By Nick Spennato
The Custer Observatory in Southold hosted an art exhibition where each of the pieces was centered on astronomy this past Saturday.
One of the presenters, Randall DiGiuseppe, is a classically trained artist whose featured work for the exhibit was a series based around the traditional Zodiac signs, and has been interested in astronomy since first looking through a telescope at age eight. The intersection of his lifelong passions led him to Custer, where he holds a seat on the Custer Observatory Committee and helped form the exhibition.
“We spend half of our lives under the night sky and not nearly enough time contemplating it,” DiGiuseppe said.
The exhibition is playing another important role by helping the observatory get funding. The pieces featured in the exhibition will be available for purchase, with anywhere from 25 to 75 percent of those sales being donated to the observatory, depending on the artist.
As the treasurer for the Custer institute since 1980, Barbara Lebkuecher has seen the institute through high times and low, with funding being a particular issue for the non-for-profit institution.
“One of the ways we have of supporting Custer is the donations that we receive when visitors come, among other ways such as members’ dues and sometimes grants,” Lebkuecher said.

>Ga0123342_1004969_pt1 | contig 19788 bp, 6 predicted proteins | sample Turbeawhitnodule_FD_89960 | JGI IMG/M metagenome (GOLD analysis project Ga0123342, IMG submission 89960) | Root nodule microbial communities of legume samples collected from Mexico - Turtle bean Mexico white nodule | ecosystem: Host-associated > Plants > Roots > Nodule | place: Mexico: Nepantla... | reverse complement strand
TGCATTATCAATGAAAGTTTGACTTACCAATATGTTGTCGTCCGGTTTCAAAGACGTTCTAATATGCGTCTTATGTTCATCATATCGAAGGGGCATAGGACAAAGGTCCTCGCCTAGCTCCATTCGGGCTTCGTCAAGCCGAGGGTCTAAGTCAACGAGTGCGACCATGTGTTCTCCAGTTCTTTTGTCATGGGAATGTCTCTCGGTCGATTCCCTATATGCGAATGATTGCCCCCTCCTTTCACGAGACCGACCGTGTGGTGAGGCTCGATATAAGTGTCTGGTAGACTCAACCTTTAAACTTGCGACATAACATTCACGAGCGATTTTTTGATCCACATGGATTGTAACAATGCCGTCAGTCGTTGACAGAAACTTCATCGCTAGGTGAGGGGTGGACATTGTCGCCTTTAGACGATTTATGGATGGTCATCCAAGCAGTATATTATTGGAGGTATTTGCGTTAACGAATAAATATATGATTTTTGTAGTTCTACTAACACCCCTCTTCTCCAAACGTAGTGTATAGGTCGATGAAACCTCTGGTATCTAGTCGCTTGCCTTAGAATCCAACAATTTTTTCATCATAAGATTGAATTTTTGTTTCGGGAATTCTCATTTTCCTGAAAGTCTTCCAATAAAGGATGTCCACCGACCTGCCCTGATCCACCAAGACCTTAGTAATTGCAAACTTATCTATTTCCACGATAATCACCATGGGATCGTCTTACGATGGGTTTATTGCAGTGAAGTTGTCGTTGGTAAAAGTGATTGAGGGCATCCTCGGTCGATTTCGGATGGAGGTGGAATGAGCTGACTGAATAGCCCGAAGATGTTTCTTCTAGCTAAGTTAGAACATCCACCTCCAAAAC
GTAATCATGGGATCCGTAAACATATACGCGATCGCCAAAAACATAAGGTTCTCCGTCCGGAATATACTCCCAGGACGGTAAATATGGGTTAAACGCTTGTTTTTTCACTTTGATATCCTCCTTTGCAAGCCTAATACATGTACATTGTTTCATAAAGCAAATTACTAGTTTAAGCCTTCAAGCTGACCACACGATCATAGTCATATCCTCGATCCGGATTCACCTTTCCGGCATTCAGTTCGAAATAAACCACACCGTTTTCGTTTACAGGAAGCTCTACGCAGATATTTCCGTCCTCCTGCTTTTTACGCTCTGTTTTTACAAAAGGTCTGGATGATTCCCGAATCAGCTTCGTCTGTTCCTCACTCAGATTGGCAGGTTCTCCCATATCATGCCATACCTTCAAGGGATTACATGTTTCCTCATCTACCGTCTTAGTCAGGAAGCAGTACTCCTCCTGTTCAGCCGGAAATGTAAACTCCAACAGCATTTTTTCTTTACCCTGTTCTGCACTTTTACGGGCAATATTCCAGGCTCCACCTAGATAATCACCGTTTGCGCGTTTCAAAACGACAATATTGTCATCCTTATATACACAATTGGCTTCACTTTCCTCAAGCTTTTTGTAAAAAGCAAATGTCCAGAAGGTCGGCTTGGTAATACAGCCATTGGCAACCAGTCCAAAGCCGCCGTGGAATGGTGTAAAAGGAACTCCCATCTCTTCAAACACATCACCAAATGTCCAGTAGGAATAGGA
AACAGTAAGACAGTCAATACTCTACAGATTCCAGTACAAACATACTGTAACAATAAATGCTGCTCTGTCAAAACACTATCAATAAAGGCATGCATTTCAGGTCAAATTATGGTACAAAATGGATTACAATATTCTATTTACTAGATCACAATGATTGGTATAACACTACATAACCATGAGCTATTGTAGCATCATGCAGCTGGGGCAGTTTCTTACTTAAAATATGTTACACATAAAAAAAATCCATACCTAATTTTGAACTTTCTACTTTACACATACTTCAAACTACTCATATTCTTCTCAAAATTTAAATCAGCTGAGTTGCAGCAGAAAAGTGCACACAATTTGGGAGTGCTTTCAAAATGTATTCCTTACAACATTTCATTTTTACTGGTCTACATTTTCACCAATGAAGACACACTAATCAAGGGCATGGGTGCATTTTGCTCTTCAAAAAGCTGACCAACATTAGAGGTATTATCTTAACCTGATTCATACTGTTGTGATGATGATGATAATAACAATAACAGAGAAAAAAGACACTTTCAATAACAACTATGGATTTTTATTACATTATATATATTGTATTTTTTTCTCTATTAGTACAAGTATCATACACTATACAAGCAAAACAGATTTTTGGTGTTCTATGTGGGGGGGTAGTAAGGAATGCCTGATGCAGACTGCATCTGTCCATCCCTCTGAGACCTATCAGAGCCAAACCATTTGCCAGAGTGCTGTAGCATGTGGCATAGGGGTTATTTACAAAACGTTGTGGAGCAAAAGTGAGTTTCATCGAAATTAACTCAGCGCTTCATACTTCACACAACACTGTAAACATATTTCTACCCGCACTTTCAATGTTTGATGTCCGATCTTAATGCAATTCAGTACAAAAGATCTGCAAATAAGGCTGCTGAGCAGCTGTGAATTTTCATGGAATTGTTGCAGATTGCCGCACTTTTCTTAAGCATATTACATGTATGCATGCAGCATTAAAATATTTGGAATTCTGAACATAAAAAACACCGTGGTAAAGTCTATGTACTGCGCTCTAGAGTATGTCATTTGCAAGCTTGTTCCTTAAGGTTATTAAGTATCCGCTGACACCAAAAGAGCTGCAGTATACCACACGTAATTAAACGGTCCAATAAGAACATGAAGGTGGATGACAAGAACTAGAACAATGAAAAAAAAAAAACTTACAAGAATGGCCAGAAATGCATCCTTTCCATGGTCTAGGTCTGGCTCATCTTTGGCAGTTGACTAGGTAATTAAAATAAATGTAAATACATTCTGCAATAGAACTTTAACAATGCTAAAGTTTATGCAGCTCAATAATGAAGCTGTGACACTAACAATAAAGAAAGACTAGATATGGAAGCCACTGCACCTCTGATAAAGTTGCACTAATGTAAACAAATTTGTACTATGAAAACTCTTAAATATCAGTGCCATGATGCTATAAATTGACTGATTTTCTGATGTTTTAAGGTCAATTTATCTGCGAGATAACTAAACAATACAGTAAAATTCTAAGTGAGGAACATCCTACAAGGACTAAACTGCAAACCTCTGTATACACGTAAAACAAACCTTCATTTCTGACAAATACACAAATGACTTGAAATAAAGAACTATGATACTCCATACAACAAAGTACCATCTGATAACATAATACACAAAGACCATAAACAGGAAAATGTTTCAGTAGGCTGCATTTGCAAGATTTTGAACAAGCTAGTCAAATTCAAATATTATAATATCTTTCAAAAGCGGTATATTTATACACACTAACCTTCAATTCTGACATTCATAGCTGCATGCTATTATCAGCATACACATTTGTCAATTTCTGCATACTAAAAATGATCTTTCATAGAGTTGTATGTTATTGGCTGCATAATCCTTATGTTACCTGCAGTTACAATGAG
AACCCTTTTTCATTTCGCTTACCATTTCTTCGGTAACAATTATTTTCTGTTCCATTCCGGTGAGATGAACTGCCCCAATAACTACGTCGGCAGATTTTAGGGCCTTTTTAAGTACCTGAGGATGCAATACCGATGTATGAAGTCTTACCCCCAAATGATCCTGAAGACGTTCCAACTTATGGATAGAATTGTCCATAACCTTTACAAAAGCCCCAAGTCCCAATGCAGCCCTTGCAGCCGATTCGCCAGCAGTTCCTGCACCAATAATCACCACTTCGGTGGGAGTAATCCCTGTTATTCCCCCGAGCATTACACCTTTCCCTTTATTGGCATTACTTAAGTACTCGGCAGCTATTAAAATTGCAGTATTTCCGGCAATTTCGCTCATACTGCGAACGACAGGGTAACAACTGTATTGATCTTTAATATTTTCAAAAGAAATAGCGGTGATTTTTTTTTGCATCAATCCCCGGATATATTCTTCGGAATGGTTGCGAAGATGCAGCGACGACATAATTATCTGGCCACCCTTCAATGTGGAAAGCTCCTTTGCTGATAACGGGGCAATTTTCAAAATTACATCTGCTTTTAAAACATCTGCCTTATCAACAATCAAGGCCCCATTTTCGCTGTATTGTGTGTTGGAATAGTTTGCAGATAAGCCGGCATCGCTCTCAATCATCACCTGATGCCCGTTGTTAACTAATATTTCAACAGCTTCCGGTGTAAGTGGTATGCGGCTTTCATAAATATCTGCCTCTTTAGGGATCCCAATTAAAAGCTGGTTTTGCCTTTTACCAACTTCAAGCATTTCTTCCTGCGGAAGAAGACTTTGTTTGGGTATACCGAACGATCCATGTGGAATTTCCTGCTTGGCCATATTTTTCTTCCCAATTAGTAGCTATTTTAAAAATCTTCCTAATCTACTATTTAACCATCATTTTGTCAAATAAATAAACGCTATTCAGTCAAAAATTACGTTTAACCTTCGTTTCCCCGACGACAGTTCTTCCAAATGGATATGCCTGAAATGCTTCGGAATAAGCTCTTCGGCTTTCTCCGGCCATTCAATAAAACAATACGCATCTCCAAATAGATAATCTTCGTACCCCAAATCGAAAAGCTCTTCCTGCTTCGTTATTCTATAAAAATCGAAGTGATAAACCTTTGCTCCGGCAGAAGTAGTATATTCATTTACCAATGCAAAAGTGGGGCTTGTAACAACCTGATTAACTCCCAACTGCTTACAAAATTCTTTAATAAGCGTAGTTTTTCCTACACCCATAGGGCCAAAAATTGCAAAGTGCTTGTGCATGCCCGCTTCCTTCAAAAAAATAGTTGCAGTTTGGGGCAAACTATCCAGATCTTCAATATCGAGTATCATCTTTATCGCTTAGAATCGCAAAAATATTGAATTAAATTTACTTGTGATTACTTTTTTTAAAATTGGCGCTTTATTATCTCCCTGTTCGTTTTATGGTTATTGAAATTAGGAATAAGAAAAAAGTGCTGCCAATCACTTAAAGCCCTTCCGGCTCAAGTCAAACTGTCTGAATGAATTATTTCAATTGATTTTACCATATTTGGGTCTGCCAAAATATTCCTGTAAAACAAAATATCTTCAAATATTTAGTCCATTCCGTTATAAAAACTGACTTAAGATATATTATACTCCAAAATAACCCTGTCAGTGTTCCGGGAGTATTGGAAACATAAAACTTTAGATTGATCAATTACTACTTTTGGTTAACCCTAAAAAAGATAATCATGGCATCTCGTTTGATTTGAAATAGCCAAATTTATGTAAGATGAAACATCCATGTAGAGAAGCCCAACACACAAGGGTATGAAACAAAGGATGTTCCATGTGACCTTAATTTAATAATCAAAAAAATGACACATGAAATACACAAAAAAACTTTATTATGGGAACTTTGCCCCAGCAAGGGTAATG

Custer’s board of directors is made up of volunteers who do not take a salary, and so the primary cost associated with Custer is its upkeep. The original observatory was established in 1927, with more wings in the years to come. The sheer age of the building is a typical source of worry, Lebkuecher said.
Donations sometimes come in forms other than dollars.
The artists have done a lot to ensure success of the exhibition. Cynthia S Padgett, whose work focuses more on the intense imagery of the night sky rather than the science of it, traveled from her home in Baltimore to attend the event and help support Custer. Nick Cordone, whose work features a look at what a space faring humanity might become, offered to drop the prices of his pieces so they would be more affordable and generate some revenue for the observatory.
One incident in years past even led to a group of workers from Home Depot installing a new roof on one of the wings for no charge, Lebkuecher said.
Since she was a child, Anne Spooner has been at home in the Custer Observatory.
“I’ve been coming here since my father used to drag me here against my will. There’s a lot of good memories here. This place is a part of me,” Spooner said.
Now serving as Custer’s music director, Spooner is responsible for organizing many of the musical events Custer hosts, along with the exhibition.
“It started out as one of our artists’ asking if we wanted to display some of their pieces during a concert. We sort of figured it would be better to give the artwork its own event, rather than keep it in the background,” Spooner said.
Most of Custer’s events are free as a way to keep members and the community engaged, while some events are forced to have a ticket cost due to limited space.
It remains to be seen how much money sales from the exhibition will have raised once it ends in November, “though any revenue is a help,” Spooner said.